The Tibetan issue is not a constitutional problem, an institutional problem, or even a political problem. Article 31 of the Chinese constitution granted a “one country, two systems” rule to Hong Kong. They have granted “one country, two systems” to Macau. They made the argument that Hong Kong was granted a separate system, because there was a rule of law, and there was a commercial system. But then Macau did not have a rule of law, or a commercial system. In fact, it was a crime-infested island. Many criminals and fugitives from China lived in Macau. Finally, Tibet is not a political problem in any real sense. They have the political will to grant more autonomy, and they have granted autonomy to Hong Kong and Macau. Why did the Chinese government do this for these other examples and why are they not doing it for Tibet? This is a very important question.

WPJ: What if, in the future, China decided that people can worship freely? Tibetans could openly practice Buddhism, come to the monasteries, and pray with the lamas. At the same time, Tibet would remain administratively and politically part of China. It would not become an independent country with its own army or police force. What if China simply allowed Tibetans to practice their religion freely, as is possible in Hong Kong? Would that be sufficient for you?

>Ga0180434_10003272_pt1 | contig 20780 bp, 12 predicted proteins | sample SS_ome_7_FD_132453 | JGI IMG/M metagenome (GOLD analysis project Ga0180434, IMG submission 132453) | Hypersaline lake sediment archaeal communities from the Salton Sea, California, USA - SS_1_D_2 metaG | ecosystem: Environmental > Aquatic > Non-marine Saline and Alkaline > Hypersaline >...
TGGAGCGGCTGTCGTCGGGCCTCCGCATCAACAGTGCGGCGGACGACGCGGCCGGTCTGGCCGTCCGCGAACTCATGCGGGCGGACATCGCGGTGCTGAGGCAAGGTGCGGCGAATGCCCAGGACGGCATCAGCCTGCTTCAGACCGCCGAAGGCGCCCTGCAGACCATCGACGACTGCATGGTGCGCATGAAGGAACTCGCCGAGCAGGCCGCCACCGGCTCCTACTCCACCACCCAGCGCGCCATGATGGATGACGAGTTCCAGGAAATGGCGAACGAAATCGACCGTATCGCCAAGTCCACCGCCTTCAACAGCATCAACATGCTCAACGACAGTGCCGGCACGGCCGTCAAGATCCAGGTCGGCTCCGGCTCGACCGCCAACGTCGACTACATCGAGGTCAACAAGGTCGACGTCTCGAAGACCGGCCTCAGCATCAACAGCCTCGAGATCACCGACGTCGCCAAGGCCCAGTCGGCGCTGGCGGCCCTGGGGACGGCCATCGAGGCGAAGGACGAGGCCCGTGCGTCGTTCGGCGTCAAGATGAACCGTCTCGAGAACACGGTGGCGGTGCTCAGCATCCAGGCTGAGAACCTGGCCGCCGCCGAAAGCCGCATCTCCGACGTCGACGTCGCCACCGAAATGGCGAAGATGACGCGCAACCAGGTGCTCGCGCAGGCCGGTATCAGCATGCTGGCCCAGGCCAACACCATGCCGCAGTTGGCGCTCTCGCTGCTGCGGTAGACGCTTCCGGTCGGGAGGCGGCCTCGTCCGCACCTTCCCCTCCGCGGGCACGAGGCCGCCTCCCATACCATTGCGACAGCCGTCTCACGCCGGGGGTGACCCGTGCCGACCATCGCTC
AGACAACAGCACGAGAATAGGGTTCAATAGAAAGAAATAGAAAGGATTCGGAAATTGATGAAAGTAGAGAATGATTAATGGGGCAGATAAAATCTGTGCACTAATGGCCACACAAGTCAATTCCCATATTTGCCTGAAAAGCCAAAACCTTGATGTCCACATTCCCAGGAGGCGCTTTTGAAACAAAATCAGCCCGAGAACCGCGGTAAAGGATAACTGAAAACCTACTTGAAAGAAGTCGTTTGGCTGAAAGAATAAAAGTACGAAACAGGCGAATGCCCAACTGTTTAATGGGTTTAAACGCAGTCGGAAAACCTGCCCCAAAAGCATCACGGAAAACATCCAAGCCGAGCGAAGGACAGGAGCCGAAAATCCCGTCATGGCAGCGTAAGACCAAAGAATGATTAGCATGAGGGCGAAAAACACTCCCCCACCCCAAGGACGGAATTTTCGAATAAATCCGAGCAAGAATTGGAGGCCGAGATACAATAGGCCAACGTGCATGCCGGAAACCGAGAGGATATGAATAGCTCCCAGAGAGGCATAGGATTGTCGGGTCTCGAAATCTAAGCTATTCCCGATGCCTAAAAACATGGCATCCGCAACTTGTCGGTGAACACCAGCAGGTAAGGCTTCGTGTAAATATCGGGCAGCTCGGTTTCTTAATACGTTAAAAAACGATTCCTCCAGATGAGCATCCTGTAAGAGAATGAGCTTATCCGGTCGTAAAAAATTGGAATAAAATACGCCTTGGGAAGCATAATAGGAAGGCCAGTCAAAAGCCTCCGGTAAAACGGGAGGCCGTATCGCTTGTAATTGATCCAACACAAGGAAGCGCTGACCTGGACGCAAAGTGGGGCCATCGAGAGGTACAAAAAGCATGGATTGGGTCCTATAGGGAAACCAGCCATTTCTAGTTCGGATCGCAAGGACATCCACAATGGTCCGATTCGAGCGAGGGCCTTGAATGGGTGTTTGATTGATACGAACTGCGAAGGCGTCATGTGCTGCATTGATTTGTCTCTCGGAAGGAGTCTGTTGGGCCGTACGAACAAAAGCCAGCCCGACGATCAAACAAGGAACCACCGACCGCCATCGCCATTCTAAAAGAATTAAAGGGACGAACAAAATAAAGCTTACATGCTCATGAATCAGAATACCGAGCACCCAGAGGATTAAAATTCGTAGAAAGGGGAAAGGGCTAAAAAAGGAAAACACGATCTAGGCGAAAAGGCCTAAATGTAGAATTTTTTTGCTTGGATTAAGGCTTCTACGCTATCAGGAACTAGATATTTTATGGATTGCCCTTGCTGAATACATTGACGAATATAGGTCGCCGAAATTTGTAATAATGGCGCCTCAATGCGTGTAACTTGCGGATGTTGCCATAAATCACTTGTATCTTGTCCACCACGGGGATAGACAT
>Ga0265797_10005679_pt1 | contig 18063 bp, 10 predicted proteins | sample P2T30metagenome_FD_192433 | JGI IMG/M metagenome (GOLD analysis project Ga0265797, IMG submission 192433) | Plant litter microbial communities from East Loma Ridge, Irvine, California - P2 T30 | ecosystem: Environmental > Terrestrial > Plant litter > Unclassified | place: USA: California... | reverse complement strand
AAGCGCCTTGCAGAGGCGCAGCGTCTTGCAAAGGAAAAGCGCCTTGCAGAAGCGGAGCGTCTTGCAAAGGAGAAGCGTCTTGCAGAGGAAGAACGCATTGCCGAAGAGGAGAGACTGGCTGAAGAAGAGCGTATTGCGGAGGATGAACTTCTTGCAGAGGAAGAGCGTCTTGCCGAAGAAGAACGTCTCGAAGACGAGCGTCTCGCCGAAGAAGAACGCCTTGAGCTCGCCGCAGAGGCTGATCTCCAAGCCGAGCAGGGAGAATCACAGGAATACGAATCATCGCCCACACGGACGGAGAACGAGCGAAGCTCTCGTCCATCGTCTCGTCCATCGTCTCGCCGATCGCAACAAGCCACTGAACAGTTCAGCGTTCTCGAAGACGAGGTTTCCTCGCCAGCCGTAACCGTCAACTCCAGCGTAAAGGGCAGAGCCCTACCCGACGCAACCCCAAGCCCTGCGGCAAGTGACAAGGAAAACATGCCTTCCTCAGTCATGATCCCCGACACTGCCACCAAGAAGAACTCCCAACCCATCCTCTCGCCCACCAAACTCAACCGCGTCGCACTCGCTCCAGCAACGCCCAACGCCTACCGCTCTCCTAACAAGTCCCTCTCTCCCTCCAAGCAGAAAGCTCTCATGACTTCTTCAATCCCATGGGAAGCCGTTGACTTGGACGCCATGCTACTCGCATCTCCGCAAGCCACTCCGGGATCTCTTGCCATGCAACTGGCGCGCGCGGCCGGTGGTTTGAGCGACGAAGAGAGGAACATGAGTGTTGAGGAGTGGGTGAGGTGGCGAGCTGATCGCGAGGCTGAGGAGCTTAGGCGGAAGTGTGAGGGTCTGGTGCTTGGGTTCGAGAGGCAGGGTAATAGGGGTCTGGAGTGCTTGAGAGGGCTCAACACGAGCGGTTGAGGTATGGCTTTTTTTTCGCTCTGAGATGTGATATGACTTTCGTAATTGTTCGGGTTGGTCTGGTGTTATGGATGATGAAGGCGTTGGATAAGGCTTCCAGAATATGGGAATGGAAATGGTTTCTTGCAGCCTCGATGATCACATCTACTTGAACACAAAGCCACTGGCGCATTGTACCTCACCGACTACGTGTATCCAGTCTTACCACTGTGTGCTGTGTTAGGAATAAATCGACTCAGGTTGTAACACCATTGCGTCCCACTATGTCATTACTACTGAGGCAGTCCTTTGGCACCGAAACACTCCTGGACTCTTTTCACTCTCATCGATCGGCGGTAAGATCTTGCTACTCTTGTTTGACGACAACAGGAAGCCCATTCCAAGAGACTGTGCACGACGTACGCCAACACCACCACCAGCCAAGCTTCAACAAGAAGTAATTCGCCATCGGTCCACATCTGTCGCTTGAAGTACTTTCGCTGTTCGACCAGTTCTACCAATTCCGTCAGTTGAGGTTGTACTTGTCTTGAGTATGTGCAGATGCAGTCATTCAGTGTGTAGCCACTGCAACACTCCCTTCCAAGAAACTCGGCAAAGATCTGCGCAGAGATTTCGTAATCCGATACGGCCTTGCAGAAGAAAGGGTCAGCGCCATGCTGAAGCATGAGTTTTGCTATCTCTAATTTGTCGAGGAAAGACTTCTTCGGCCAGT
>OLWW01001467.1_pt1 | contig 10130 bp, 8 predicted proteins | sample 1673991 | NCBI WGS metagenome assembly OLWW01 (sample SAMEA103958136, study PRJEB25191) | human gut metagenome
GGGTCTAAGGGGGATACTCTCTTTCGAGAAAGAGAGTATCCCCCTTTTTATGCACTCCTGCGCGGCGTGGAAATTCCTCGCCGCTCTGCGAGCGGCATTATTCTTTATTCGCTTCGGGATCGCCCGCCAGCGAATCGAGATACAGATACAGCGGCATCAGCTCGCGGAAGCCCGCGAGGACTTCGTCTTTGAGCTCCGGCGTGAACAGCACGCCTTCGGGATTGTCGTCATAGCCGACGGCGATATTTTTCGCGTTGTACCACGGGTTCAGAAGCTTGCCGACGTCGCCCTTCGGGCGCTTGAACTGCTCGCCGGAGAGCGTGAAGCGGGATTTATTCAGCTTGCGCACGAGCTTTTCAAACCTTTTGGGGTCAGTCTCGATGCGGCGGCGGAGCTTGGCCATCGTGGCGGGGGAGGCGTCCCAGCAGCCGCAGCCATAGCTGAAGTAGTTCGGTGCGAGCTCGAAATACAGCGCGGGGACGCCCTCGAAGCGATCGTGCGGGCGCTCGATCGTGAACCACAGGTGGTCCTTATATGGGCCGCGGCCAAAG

SANGAY: If the Chinese government grants us something like Hong Kong for our status, we’ll take it. That is the definition of autonomy. With the “middle-way policy,” what we want is genuine autonomy within China. The Chinese government has granted such a system to Hong Kong and Macau, and they are willing to do it to Taiwan, but not for us. Why? Because we are Tibetan. We are not Han Chinese, while Hong Kong and Macau are Han Chinese. We are racially different, so they  treat us differently by not granting us autonomy.